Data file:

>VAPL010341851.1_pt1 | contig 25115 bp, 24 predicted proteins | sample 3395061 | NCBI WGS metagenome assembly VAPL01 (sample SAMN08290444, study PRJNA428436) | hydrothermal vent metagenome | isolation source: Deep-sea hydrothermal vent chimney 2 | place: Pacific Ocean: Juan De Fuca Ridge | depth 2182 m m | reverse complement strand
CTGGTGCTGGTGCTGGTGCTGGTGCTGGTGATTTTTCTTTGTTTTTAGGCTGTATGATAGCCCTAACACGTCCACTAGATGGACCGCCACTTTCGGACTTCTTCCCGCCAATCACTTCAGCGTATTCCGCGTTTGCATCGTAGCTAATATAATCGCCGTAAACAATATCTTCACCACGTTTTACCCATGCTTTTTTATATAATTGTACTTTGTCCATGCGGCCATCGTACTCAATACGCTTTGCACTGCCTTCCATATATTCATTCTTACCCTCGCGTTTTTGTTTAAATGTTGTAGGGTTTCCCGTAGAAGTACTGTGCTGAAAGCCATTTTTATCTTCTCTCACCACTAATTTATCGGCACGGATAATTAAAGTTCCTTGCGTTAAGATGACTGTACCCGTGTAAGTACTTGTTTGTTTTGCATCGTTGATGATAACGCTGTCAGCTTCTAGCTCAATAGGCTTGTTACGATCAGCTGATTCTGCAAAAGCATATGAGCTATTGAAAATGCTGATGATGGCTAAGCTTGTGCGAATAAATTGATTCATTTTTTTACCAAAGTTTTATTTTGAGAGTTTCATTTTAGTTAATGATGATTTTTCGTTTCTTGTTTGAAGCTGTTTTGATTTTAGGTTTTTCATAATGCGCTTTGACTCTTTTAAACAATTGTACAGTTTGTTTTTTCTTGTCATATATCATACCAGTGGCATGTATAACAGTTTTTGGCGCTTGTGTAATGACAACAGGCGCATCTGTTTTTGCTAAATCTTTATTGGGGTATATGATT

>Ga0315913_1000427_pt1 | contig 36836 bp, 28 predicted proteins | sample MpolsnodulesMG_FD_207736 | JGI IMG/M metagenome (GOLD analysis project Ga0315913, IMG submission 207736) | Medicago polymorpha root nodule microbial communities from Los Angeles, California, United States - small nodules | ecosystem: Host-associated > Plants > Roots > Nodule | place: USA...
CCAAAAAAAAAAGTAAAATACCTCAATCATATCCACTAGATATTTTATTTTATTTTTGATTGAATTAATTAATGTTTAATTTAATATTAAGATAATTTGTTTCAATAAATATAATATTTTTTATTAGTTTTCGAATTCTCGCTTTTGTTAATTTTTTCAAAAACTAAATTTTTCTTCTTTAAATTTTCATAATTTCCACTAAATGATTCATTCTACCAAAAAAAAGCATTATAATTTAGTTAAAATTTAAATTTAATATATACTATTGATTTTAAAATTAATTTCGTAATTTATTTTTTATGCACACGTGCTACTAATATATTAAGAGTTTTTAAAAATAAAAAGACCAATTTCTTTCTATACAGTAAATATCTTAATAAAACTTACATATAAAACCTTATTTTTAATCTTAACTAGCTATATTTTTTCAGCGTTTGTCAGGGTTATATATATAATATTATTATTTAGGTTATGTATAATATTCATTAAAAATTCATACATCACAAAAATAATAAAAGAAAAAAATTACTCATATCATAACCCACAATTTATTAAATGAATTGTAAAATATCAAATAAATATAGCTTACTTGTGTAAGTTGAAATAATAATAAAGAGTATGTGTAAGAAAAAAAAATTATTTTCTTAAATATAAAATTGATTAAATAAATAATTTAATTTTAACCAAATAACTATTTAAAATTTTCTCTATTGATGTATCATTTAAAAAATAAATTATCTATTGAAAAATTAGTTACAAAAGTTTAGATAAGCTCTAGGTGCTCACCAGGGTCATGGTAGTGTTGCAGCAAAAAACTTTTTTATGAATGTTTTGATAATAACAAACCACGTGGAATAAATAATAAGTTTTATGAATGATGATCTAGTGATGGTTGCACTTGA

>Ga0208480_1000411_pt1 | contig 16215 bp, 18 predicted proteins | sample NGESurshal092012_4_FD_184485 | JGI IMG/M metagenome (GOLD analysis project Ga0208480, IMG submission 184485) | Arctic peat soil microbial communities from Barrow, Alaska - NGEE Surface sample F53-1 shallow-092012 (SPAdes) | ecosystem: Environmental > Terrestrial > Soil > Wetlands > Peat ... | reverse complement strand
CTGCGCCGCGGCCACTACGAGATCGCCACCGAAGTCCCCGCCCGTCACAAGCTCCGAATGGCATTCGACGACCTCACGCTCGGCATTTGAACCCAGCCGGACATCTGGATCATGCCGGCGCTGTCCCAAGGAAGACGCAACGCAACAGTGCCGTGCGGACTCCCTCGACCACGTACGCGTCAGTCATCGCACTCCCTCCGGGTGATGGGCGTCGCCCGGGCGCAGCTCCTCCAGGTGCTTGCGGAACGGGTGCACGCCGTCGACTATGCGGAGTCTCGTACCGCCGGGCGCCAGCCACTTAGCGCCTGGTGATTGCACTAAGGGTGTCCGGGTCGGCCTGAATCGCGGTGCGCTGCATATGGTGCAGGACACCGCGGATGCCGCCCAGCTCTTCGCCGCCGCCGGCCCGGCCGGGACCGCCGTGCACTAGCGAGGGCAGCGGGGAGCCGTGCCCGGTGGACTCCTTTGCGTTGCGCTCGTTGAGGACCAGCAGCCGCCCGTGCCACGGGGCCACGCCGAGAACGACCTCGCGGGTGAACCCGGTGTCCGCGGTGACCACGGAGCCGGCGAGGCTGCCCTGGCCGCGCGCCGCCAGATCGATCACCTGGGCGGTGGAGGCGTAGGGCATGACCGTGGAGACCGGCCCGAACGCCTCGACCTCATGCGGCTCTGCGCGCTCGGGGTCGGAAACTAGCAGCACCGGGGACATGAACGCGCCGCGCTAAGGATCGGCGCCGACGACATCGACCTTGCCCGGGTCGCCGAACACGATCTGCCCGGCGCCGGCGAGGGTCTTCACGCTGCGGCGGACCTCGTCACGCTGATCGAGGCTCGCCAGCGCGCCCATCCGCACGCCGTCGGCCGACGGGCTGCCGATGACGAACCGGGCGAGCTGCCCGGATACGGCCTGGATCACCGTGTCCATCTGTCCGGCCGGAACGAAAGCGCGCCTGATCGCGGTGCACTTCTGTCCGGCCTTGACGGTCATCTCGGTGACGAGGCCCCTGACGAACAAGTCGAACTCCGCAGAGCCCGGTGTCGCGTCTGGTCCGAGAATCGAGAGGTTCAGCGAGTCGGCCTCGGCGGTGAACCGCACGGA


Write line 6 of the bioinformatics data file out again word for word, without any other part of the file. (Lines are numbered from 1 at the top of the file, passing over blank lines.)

CTGCGCCGCGGCCACTACGAGATCGCCACCGAAGTCCCCGCCCGTCACAAGCTCCGAATGGCATTCGACGACCTCACGCTCGGCATTTGAACCCAGCCGGACATCTGGATCATGCCGGCGCTGTCCCAAGGAAGACGCAACGCAACAGTGCCGTGCGGACTCCCTCGACCACGTACGCGTCAGTCATCGCACTCCCTCCGGGTGATGGGCGTCGCCCGGGCGCAGCTCCTCCAGGTGCTTGCGGAACGGGTGCACGCCGTCGACTATGCGGAGTCTCGTACCGCCGGGCGCCAGCCACTTAGCGCCTGGTGATTGCACTAAGGGTGTCCGGGTCGGCCTGAATCGCGGTGCGCTGCATATGGTGCAGGACACCGCGGATGCCGCCCAGCTCTTCGCCGCCGCCGGCCCGGCCGGGACCGCCGTGCACTAGCGAGGGCAGCGGGGAGCCGTGCCCGGTGGACTCCTTTGCGTTGCGCTCGTTGAGGACCAGCAGCCGCCCGTGCCACGGGGCCACGCCGAGAACGACCTCGCGGGTGAACCCGGTGTCCGCGGTGACCACGGAGCCGGCGAGGCTGCCCTGGCCGCGCGCCGCCAGATCGATCACCTGGGCGGTGGAGGCGTAGGGCATGACCGTGGAGACCGGCCCGAACGCCTCGACCTCATGCGGCTCTGCGCGCTCGGGGTCGGAAACTAGCAGCACCGGGGACATGAACGCGCCGCGCTAAGGATCGGCGCCGACGACATCGACCTTGCCCGGGTCGCCGAACACGATCTGCCCGGCGCCGGCGAGGGTCTTCACGCTGCGGCGGACCTCGTCACGCTGATCGAGGCTCGCCAGCGCGCCCATCCGCACGCCGTCGGCCGACGGGCTGCCGATGACGAACCGGGCGAGCTGCCCGGATACGGCCTGGATCACCGTGTCCATCTGTCCGGCCGGAACGAAAGCGCGCCTGATCGCGGTGCACTTCTGTCCGGCCTTGACGGTCATCTCGGTGACGAGGCCCCTGACGAACAAGTCGAACTCCGCAGAGCCCGGTGTCGCGTCTGGTCCGAGAATCGAGAGGTTCAGCGAGTCGGCCTCGGCGGTGAACCGCACGGA